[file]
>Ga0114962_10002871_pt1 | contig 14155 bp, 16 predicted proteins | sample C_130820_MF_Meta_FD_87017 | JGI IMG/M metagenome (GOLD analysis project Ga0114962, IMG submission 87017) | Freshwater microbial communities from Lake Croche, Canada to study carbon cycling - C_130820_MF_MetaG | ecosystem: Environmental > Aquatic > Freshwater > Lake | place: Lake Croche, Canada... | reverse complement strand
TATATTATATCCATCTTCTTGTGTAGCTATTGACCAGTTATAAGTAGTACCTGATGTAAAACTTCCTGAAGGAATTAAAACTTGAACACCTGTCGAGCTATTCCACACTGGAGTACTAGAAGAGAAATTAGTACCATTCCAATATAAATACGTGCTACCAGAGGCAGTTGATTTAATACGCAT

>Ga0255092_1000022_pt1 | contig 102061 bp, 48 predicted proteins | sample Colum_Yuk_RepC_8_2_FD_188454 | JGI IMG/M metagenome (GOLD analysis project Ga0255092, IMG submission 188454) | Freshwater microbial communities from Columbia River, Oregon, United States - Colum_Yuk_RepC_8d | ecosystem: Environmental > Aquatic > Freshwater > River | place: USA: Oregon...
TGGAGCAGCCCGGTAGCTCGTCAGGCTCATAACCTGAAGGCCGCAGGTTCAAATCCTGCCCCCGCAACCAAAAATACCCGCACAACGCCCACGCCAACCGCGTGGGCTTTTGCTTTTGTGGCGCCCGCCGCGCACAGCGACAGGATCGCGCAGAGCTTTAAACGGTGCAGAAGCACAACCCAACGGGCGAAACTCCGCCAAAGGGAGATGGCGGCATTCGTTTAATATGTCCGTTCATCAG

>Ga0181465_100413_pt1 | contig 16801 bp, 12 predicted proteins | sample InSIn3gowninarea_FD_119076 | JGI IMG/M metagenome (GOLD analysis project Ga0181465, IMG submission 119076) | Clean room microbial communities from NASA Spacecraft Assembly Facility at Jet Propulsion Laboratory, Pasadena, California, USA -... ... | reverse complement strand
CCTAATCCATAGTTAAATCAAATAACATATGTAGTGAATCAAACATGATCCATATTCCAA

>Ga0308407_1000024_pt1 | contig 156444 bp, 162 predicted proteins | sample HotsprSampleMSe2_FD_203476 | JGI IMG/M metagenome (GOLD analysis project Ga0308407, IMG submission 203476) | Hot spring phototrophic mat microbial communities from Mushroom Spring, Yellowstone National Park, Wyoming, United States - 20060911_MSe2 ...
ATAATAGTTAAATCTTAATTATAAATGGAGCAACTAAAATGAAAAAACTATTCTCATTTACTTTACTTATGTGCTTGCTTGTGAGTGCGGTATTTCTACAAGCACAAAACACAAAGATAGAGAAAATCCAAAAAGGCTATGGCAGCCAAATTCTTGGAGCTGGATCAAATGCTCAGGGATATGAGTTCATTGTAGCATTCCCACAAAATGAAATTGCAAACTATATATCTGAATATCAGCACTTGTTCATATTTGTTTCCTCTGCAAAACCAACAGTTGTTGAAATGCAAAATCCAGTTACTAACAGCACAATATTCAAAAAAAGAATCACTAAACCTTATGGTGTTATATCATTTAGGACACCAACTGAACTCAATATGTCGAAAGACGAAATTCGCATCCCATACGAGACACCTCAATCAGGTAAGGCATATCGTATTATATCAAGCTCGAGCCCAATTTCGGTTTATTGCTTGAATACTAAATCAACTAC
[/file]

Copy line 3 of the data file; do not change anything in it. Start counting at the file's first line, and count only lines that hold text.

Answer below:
>Ga0255092_1000022_pt1 | contig 102061 bp, 48 predicted proteins | sample Colum_Yuk_RepC_8_2_FD_188454 | JGI IMG/M metagenome (GOLD analysis project Ga0255092, IMG submission 188454) | Freshwater microbial communities from Columbia River, Oregon, United States - Colum_Yuk_RepC_8d | ecosystem: Environmental > Aquatic > Freshwater > River | place: USA: Oregon...